The wife of Detroit Lions quarterback Matthew Stafford triggered a wave of condemnation after deeming Michigan a “dictatorship” over its latest coronavirus lockdown. Taking heat, she quickly reversed course and offered an apology.
Kelly Stafford took to Instagram on Thursday with a video railing against the new lockdown order – imposed last week amid an uptick in the state’s Covid-19 outbreak – arguing that small businesses “will not make it” through another round of harsh restrictions.
“I’m going to be very blunt: I’m so over it. I’m over living in a dictatorship that we call Michigan,” she said. “I understand there’s a pandemic, and I understand it’s very scary. I’m scared of it, too. If you’re at risk, do not leave your house until there’s a vaccine.”
Once we are able to leave our house, once this dictatorship decides to let us have some freedom, there will be nothing left.
Stafford suggested that many would disagree with her take – and she was right. Before long, the brief Instagram tirade rippled rage across the internet, with commenters lambasting the athlete’s wife for “white privilege,” some insisting that she, and everybody else, must “sacrifice personal freedom to get this pandemic under control.”
Some critics went a step further, suggesting that hospitals ought to deny healthcare for “her or her family” if they happen to contract the illness, while others proposed murder charges in the event Stafford passes the virus to anyone else.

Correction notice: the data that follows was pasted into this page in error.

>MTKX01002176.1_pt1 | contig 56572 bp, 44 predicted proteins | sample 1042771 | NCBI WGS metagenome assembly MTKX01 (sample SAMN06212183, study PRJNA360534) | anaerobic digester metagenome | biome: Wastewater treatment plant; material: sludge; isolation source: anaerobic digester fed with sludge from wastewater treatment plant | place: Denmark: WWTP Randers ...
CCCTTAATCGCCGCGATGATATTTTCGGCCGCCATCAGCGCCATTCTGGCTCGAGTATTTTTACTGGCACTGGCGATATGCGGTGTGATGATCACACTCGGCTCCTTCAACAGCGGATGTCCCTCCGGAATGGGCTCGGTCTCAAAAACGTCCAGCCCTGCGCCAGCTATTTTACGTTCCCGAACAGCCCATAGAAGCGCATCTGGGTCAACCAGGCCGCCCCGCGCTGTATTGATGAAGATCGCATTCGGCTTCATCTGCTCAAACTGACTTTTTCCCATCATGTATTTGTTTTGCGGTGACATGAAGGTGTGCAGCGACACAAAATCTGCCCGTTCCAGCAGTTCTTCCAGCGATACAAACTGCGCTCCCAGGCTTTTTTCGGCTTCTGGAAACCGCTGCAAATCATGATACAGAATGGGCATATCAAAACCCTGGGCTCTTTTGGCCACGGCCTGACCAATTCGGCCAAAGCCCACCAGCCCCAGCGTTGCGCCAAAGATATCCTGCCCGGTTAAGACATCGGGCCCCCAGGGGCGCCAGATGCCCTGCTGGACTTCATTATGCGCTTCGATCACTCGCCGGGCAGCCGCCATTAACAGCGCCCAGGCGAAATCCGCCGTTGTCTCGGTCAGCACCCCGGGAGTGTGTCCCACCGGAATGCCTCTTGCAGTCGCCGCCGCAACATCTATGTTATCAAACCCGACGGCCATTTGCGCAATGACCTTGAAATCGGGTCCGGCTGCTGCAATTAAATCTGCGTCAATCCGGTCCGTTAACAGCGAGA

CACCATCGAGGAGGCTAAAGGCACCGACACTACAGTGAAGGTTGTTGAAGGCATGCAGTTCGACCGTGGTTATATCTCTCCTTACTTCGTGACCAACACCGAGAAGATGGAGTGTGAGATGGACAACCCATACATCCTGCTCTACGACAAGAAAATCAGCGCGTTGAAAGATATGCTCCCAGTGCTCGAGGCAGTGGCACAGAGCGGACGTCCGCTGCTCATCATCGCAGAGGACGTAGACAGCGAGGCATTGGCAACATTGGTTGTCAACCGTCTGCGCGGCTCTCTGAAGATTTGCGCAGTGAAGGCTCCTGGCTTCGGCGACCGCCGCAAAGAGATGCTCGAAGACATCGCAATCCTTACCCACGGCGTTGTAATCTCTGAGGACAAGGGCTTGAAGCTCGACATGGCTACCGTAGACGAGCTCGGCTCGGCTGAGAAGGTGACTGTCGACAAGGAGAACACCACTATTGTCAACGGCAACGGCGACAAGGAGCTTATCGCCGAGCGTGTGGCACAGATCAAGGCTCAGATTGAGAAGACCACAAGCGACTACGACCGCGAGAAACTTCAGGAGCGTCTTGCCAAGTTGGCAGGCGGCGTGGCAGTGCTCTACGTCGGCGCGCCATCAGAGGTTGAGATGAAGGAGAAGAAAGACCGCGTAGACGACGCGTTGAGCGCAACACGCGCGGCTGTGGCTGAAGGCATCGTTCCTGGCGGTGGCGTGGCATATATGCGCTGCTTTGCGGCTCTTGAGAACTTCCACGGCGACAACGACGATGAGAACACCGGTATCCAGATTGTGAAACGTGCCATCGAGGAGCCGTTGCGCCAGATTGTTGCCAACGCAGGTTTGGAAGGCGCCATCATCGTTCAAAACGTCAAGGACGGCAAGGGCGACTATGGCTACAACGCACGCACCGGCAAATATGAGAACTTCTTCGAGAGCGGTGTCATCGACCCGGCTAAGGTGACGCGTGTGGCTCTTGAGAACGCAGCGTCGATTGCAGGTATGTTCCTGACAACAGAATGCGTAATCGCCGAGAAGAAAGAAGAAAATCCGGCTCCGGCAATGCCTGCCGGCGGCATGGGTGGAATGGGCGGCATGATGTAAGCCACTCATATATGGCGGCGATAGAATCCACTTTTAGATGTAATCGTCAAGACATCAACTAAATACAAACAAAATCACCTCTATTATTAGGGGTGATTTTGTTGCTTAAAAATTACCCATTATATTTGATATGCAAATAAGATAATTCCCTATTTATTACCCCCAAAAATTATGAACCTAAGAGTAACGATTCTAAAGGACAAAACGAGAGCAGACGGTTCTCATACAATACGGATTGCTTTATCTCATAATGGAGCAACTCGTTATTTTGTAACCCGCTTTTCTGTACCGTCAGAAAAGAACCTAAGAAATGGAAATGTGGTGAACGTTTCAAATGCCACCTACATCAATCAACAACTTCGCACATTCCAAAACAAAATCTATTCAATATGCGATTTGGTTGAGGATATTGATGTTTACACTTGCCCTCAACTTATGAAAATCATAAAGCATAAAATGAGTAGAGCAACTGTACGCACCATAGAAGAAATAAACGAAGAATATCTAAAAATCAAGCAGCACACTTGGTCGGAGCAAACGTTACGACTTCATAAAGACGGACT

Keeping with the “privilege” theme, Stafford’s apparently high standard of living also came under attack, as netizens pointed to her palatial estate in upscale Bloomfield, listed for sale this spring at $6.5 million.
A handful of netizens came to Stafford’s defense, however, arguing that any discussion of her husband’s salary was a deflection from her point about small businesses, with one company coming forward to endorse the message: “Pray I can make my ends meet this winter… not looking good.”
Facing the wrath of social media, Stafford reversed course and issued an apology within hours, saying she “should never have used the word ‘dictatorship’” and that she merely “got caught up in the moment.” The mea culpa did little to stem the outrage, however, even drawing ire of some supporters who saw the move as caving to “the mob.”
Amid a spike in coronavirus cases, deaths and hospitalizations in Michigan, Governor Gretchen Whitmer on Sunday announced that some of the state’s strictest measures would return, shuttering high schools, colleges, bars, restaurants, casinos and a series of other establishments, citing what she called the “worst moment” so far in the outbreak.
The restrictions face ongoing legal challenges in Michigan courts, with judges issuing two rulings last month cutting against Whitmer’s lockdown orders, one demanding she seek approval from lawmakers before any new extension of her emergency powers. But a nod from the legislature appears increasingly unlikely, with Republicans in the state house introducing impeachment articles for the governor on Thursday afternoon, alleging abuses of authority and demanding her removal from office.